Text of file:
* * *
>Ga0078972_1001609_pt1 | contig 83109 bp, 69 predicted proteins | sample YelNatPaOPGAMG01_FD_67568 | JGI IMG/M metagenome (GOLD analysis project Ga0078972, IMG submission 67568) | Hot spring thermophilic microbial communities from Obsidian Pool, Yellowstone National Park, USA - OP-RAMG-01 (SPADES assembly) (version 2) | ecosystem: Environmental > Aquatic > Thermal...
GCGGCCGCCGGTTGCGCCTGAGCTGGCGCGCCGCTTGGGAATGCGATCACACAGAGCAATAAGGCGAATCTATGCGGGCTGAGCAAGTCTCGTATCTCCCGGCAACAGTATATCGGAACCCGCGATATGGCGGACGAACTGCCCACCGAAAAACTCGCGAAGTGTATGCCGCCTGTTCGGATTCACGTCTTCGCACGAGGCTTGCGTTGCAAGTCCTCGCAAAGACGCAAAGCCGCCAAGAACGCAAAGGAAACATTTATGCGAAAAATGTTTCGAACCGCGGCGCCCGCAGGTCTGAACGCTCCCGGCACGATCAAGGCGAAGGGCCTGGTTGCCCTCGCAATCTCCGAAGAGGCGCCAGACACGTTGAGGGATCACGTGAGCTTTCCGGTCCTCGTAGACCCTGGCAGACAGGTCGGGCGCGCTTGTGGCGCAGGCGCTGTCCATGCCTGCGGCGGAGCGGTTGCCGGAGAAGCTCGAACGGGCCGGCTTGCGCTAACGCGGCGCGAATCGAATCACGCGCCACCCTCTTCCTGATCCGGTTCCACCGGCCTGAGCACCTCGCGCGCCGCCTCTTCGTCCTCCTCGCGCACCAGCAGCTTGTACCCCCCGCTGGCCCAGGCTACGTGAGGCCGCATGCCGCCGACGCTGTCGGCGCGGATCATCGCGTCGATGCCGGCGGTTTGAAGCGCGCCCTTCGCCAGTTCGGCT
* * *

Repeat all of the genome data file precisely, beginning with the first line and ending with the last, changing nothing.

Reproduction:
>Ga0078972_1001609_pt1 | contig 83109 bp, 69 predicted proteins | sample YelNatPaOPGAMG01_FD_67568 | JGI IMG/M metagenome (GOLD analysis project Ga0078972, IMG submission 67568) | Hot spring thermophilic microbial communities from Obsidian Pool, Yellowstone National Park, USA - OP-RAMG-01 (SPADES assembly) (version 2) | ecosystem: Environmental > Aquatic > Thermal...
GCGGCCGCCGGTTGCGCCTGAGCTGGCGCGCCGCTTGGGAATGCGATCACACAGAGCAATAAGGCGAATCTATGCGGGCTGAGCAAGTCTCGTATCTCCCGGCAACAGTATATCGGAACCCGCGATATGGCGGACGAACTGCCCACCGAAAAACTCGCGAAGTGTATGCCGCCTGTTCGGATTCACGTCTTCGCACGAGGCTTGCGTTGCAAGTCCTCGCAAAGACGCAAAGCCGCCAAGAACGCAAAGGAAACATTTATGCGAAAAATGTTTCGAACCGCGGCGCCCGCAGGTCTGAACGCTCCCGGCACGATCAAGGCGAAGGGCCTGGTTGCCCTCGCAATCTCCGAAGAGGCGCCAGACACGTTGAGGGATCACGTGAGCTTTCCGGTCCTCGTAGACCCTGGCAGACAGGTCGGGCGCGCTTGTGGCGCAGGCGCTGTCCATGCCTGCGGCGGAGCGGTTGCCGGAGAAGCTCGAACGGGCCGGCTTGCGCTAACGCGGCGCGAATCGAATCACGCGCCACCCTCTTCCTGATCCGGTTCCACCGGCCTGAGCACCTCGCGCGCCGCCTCTTCGTCCTCCTCGCGCACCAGCAGCTTGTACCCCCCGCTGGCCCAGGCTACGTGAGGCCGCATGCCGCCGACGCTGTCGGCGCGGATCATCGCGTCGATGCCGGCGGTTTGAAGCGCGCCCTTCGCCAGTTCGGCT